Climate change is the greatest challenge of our time. It’s a task that calls to every individual, every community, every business and every nation – and it cannot and must not be avoided.
The final outcome of the crucial discussions that are taking place in Glasgow at Cop26 isn’t yet known. There are some positive signs of progress, just as there is frustration that many countries don’t yet seem ready to play their full part.
But while the politicians and negotiators are locked in talks, which often seem to move at a glacial pace – even while glaciers themselves are fast melting away – business doesn’t have to be bound to their timetable. That’s why advertisers and marketers have long been seized of the urgent need to act.
At the start of 2021, we committed to making sustainable advertising one of ISBA’s key priorities. This decision was driven by our most senior members. They told us how important this issue was for them – not just at an advertising level, but at an organisational level. Many had already included sustainability in their corporate goals.
But sustainability of advertising activities was often not on the agenda. CMOs needed to be able to understand how they could understand the environmental impact of advertising and make positive changes.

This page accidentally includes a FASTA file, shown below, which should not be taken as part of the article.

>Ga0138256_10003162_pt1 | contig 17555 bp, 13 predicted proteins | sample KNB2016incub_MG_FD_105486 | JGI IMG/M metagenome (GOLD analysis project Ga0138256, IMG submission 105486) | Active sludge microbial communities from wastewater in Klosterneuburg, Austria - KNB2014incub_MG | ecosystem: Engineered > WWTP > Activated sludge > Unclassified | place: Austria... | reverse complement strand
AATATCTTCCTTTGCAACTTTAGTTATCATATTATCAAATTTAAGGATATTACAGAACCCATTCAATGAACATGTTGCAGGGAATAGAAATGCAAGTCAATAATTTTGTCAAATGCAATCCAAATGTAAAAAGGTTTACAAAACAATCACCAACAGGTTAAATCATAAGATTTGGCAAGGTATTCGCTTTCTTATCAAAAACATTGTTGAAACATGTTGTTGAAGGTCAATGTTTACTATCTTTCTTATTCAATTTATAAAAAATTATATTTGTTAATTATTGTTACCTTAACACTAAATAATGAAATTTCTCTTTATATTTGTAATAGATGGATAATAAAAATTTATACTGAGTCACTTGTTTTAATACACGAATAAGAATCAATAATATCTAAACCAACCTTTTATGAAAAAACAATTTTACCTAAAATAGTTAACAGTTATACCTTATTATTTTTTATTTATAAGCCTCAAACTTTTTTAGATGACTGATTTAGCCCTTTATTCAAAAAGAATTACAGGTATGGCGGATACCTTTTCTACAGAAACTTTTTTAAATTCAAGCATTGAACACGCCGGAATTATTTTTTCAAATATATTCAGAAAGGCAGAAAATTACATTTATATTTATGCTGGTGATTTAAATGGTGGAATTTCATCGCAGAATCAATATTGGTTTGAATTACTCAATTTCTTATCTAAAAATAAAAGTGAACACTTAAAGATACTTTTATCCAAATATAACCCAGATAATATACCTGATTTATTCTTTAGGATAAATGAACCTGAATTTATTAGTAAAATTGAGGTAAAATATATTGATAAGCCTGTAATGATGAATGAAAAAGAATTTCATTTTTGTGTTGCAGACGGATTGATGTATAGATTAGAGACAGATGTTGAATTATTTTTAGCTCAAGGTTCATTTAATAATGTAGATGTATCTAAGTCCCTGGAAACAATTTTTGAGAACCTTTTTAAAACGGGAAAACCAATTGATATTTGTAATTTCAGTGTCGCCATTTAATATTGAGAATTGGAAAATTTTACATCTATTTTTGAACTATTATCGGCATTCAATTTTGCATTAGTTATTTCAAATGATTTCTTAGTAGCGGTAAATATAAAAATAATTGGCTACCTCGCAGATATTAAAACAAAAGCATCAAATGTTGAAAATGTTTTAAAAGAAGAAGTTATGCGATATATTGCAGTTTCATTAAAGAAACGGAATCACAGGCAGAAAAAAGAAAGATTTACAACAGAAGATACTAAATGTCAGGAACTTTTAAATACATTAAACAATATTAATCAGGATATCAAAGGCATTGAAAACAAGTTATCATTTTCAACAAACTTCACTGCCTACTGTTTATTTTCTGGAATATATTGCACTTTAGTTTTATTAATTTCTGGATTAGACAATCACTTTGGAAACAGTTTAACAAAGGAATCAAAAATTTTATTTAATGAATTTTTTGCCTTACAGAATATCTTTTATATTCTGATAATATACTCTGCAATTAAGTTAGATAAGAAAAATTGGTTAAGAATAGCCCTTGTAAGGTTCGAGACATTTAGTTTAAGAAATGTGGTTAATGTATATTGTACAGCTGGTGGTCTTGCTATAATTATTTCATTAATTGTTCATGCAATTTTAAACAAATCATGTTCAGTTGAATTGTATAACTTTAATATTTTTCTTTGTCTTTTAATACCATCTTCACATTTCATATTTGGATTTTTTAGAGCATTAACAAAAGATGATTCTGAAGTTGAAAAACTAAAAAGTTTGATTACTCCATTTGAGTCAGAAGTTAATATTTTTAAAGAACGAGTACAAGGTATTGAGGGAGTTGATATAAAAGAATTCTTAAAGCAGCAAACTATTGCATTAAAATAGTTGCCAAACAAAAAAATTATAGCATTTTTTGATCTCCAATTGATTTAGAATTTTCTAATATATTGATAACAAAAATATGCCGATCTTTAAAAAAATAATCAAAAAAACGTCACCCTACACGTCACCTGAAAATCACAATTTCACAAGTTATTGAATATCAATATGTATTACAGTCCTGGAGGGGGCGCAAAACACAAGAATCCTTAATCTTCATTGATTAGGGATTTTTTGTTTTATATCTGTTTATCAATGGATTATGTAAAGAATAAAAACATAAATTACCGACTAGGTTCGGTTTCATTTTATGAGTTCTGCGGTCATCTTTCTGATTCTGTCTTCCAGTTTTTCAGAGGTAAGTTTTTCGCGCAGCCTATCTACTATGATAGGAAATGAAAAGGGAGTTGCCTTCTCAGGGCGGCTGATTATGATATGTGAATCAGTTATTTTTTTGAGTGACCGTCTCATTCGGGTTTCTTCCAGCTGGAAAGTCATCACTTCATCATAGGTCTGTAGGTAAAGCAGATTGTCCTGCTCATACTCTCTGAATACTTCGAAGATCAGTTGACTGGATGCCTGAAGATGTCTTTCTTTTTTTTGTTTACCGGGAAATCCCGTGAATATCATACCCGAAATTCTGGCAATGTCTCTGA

We have been focusing on helping our members make those changes and providing them with the information, tools, and resources they need to do so.
Our main commitment has been to deliver the goals of Ad Net Zero – the commitment of advertising to reach real net zero by the end of 2030 – through promoting and executing its five-point action plan.
We’ve held the consistent view that an advertiser shouldn’t be making decisions about what is and isn’t harmful content. It’s up to the platforms, in conjunction with government and regulators, to set appropriate policies.
ISBA members play a significant role in this effort. The Ad Net Zero Global Summit, which was held this month alongside Cop26, saw brands such as Sky, PepsiCo Unilever, Sky, and Mastercard discuss the work they do to reduce carbon emissions through their advertising.